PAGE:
Linda Robinson: If that is your slant, then probably I would not be a good candidate. I am a senior, Caucasian female, Air Force veteran. Back in the 1970s, when I lived in Florida I was working for the Pasco County government, and filed a sex discrimination complaint against them. They were paying me less than a male co-worker for doing the same job. It took four years, but I won my case. During those four years, I helped found the local chapter of NOW…which is still going strong today. I used my GI Bill to go to college, and a couple of times during my career have had to make use of unemployment compensation.


My first husband and I divorced when our son was just a baby, so life was sometimes tough. There were times when I worked at a job which didn’t offer medical insurance, but my son was always covered by government medical care, because his father stayed in the Air Force. I am horrified at the rise of the so-called “tea party,” because of the damage they are doing to our politcal system. I never thought I would see the day when corporations are considered people and the havoc that has wrought on our democracy.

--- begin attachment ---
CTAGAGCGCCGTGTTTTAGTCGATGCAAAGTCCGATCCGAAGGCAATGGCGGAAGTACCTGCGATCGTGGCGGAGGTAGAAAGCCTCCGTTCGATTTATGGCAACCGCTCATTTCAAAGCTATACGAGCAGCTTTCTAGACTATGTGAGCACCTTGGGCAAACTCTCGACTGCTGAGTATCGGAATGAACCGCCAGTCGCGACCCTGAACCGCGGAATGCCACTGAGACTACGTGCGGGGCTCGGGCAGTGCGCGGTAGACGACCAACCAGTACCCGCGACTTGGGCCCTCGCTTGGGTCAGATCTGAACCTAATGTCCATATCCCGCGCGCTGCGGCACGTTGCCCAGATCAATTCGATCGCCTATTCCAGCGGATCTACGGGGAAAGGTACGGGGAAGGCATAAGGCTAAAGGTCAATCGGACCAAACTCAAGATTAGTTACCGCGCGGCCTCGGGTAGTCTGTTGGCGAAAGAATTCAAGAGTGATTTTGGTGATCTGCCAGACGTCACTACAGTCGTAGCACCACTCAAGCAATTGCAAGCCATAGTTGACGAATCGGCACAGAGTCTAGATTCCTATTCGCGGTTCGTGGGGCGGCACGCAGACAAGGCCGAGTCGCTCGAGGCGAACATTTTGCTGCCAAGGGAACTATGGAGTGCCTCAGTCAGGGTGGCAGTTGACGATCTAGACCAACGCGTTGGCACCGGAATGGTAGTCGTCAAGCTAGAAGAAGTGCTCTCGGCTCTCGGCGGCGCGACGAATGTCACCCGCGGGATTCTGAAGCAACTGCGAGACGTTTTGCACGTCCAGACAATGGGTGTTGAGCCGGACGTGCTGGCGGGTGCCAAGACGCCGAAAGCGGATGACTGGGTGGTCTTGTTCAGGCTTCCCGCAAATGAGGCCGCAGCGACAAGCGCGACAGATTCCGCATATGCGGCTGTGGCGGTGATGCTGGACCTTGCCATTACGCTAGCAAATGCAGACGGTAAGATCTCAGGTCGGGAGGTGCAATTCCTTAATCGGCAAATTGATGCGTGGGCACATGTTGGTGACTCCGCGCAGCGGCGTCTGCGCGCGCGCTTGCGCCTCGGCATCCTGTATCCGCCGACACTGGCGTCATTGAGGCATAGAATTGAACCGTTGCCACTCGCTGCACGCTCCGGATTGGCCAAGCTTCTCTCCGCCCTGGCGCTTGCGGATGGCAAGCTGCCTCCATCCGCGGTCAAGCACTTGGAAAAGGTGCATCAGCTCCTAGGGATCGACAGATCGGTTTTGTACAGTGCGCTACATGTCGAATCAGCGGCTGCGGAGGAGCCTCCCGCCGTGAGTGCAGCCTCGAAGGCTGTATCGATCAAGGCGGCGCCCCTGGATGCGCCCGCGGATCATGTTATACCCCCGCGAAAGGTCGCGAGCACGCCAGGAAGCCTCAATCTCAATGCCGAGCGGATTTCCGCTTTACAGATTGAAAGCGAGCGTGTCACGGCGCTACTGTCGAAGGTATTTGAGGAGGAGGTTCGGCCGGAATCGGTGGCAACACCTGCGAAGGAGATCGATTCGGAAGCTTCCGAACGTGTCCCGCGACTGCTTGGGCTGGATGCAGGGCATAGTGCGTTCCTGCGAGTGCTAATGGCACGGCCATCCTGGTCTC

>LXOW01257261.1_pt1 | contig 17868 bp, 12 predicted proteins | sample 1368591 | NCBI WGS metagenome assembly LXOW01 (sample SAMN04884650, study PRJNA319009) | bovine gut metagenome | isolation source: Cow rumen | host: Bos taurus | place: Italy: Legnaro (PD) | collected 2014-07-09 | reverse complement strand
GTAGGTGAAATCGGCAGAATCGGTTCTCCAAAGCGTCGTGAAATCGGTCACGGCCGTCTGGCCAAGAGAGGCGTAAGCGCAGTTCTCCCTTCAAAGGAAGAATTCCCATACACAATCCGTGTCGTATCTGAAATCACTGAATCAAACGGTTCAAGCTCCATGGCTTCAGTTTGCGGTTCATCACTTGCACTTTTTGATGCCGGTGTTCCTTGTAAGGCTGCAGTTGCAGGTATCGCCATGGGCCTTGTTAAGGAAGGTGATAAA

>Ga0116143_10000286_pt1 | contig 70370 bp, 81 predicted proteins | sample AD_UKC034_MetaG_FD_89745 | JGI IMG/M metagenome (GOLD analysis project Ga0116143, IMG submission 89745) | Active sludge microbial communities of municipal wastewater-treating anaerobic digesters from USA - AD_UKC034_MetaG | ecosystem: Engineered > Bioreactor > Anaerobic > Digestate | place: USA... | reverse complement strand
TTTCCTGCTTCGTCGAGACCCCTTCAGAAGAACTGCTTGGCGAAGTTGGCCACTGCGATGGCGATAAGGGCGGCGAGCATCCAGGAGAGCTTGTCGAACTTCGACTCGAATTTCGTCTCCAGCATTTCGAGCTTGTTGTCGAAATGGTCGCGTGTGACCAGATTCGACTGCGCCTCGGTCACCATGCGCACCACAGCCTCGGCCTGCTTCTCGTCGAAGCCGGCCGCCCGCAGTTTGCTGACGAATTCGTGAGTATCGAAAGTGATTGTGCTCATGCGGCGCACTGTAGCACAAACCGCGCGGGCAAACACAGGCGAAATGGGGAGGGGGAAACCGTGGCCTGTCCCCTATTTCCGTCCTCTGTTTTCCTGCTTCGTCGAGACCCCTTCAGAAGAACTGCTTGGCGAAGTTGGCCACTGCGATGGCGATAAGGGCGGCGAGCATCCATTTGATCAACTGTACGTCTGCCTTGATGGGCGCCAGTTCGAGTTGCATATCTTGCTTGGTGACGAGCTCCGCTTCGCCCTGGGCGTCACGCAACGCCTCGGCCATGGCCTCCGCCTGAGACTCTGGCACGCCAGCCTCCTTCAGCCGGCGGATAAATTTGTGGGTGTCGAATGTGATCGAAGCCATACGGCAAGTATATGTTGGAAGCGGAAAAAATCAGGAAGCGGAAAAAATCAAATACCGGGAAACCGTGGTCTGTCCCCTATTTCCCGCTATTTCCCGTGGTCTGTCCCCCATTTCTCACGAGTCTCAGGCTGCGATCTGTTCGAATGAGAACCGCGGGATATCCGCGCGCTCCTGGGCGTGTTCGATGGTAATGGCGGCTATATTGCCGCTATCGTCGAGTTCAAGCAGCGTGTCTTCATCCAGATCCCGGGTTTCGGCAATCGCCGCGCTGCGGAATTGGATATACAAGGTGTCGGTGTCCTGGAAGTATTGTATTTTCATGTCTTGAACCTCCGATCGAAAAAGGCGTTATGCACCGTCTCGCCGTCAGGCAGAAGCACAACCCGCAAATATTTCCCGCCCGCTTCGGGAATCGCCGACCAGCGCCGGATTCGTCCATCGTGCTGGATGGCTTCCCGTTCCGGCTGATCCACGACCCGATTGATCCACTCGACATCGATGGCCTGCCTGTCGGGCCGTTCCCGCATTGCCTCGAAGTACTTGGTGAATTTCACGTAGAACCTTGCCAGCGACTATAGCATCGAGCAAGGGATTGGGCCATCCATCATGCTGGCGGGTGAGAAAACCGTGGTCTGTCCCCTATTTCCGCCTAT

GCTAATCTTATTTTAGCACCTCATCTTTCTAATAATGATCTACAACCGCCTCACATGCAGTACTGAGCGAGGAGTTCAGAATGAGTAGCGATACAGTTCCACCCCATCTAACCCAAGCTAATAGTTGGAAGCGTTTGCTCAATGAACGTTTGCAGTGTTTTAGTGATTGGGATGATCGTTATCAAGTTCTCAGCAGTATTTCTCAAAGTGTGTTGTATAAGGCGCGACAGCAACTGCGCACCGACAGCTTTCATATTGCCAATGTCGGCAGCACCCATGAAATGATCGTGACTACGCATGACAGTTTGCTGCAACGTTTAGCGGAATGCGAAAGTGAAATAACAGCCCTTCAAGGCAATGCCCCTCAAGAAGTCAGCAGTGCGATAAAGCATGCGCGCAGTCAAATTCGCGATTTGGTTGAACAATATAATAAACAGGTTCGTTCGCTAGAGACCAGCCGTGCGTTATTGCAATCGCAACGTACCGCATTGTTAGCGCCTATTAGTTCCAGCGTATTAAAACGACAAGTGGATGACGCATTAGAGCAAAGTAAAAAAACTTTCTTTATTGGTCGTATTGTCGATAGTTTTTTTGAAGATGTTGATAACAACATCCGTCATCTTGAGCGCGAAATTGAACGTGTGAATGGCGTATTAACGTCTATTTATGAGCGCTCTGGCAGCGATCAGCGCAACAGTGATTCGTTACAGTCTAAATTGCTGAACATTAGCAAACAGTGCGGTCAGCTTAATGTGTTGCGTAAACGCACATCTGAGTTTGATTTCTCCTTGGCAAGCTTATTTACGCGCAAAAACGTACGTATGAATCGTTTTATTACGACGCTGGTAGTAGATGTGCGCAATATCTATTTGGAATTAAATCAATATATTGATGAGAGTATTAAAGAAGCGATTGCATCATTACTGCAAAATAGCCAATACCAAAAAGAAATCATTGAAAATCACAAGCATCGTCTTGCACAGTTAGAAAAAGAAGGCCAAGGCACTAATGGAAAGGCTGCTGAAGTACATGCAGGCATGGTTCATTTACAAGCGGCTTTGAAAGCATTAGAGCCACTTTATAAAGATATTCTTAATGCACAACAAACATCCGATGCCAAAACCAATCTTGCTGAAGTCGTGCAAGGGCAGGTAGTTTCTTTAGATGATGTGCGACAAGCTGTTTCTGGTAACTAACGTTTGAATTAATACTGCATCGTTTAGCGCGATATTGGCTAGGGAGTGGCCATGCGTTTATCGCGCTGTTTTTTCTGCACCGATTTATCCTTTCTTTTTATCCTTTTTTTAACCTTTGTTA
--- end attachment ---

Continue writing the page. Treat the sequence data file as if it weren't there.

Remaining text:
I have always been concerned about the environment. My son was born at the Air Force Academy, which is a game preserve. One of my husband’s friends went hunting on the Academy grounds, and killed a pregnant antelope and an elk. I was outraged by this, and reported him to the base commander. My first husband was totally angry and our friendship with that man and his wife ended. I stood my ground, because what the man did was wrong, illegal and harmed the wildlife population on the beautiful Academy grounds.


Soooo…I guess I would probably be considered too typical an Obama supporter for purposes of your article.



Shelley Peterson: Let me ask Did you support and vote for the President previously, if so why or why not. Have you always voted Democrat , and what or why is you believe this President is the right person to lead our country during these troubled times?


Linda Robinson: Yes, I voted for him in 2008. I have not always voted Democrat…I voted for Nixon both times, and Reagan the first time. Other than that, I have voted Democrat. I have NEVER voted for George W. Bush in ANY election. I thought he was a scumbag even when he was governor of Texas.


President Obama is the right person to lead our country for several reasons:
First, he has demonstrated that he’s capable of compromise, but cannot be pushed around. It is the Republican tea party thugs in Congress who have been the ones not interested in solving problems.


Second, he is not interested in taking away our voting rights, like the Republicans are. And, I think what he has been able to accomplish is remarkable, given the Congress with whom he has been saddled.